University President Morton Schapiro signed a campus commitment Wednesday with Real Food at NU, pledging 20 percent of Northwestern’s dining hall food will meet “real food” criteria by 2020.
Miranda Cawley, co-director of Real Food at NU, said the group hopes NU will exceed the goal of purchasing 20 percent “real food,” which is defined as “ecologically sound, community-based, humanely produced or fair trade” by the national organization Real Food Challenge.
NU is the first university in the Big Ten to sign a campus commitment for an increase in the percentage of “real food” in dining halls, Cawley said.
“This is a huge achievement for Northwestern, for sustainability,” Cawley said. “There are people working in fields whose lives will be impacted by this decision, and that cannot be underestimated.”
Real Food at NU met with Schapiro after months of campaigning for support from students, faculty and administrators.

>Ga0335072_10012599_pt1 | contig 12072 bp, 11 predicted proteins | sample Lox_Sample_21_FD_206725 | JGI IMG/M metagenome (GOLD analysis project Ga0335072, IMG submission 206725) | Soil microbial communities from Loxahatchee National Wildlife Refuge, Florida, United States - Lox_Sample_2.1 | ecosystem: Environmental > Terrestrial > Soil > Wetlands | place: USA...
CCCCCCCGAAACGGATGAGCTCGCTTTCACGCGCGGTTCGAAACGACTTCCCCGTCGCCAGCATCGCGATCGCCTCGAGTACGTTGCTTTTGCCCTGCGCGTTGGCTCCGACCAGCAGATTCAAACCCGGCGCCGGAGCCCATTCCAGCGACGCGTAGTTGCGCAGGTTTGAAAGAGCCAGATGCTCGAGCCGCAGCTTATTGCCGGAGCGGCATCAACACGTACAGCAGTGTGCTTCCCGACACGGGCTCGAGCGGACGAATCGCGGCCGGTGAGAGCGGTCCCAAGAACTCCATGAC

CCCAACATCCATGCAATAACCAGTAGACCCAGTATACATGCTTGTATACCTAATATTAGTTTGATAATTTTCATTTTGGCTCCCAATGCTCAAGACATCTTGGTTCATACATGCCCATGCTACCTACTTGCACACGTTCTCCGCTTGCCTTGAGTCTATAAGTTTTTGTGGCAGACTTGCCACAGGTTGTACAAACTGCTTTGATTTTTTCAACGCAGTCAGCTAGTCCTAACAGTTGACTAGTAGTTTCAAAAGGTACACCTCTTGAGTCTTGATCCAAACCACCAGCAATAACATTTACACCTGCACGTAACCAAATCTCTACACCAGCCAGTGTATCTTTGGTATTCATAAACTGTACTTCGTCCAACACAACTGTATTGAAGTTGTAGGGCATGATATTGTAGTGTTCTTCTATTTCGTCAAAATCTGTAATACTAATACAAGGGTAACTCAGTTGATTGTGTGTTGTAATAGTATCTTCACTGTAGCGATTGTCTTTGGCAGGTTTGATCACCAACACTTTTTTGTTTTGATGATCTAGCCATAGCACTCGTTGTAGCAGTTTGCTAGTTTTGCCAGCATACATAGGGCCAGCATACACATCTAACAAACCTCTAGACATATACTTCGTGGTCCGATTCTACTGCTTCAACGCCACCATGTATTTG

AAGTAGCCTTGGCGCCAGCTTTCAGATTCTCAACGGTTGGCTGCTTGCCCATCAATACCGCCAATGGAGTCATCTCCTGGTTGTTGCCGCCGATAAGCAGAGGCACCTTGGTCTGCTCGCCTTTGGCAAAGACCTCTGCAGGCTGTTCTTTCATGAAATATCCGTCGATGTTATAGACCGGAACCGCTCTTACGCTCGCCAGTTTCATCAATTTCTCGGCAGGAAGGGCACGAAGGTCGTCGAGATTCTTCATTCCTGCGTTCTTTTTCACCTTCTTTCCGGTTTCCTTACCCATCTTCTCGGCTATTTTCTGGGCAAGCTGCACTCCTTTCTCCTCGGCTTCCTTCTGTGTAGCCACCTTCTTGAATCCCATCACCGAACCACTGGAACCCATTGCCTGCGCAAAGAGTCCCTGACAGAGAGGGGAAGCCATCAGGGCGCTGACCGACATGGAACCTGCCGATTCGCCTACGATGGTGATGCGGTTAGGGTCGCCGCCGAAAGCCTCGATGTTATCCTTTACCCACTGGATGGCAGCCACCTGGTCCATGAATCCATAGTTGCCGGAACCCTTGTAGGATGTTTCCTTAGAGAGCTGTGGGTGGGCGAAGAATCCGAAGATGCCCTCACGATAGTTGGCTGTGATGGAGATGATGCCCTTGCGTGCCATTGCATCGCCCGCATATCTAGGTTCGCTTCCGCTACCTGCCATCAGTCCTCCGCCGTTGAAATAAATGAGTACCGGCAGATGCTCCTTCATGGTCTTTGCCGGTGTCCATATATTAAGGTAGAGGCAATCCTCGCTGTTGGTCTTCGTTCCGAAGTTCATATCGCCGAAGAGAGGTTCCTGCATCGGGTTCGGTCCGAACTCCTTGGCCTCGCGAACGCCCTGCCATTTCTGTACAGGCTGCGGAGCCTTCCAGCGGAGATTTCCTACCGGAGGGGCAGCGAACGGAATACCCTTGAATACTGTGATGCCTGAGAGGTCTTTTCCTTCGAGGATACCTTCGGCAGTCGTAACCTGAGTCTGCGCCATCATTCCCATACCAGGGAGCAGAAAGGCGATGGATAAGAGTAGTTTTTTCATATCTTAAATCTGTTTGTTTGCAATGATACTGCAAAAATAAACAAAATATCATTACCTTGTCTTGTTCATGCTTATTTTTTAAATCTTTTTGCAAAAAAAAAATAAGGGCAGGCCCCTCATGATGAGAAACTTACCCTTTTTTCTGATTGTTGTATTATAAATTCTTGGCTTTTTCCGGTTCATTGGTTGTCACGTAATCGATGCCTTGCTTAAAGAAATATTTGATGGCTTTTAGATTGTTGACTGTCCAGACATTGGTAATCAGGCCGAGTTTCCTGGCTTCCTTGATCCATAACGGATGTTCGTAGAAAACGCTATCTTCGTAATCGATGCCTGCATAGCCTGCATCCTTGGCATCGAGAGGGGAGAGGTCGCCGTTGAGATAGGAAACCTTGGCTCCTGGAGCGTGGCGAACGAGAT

“He just walked in and sat down and told us that everybody he has spoken to in the administration supported it,” Cawley said. “He thought it was a great idea. He doesn’t know why we haven’t been doing this for longer and asked us what he could sign.”
The group will soon begin its implementation phase, Cawley said.
“We are going to be working with the administration, with workers on campus and within our group to figure out exactly which product changes make the most sense for our school and increase more real food on campus,” Cawley said.
Now that Real Food at NU no longer has to focus on campaigning, the group will work on hosting more events related to “real food” education, Cawley said. The signing is a great chance for Real Food at NU to show NU can be a leader in sustainability, she added.
“We will be partnering with more organizations to see how our food system touches all the different issues that students care about here and make this a flagship school for real food,” Cawley said.
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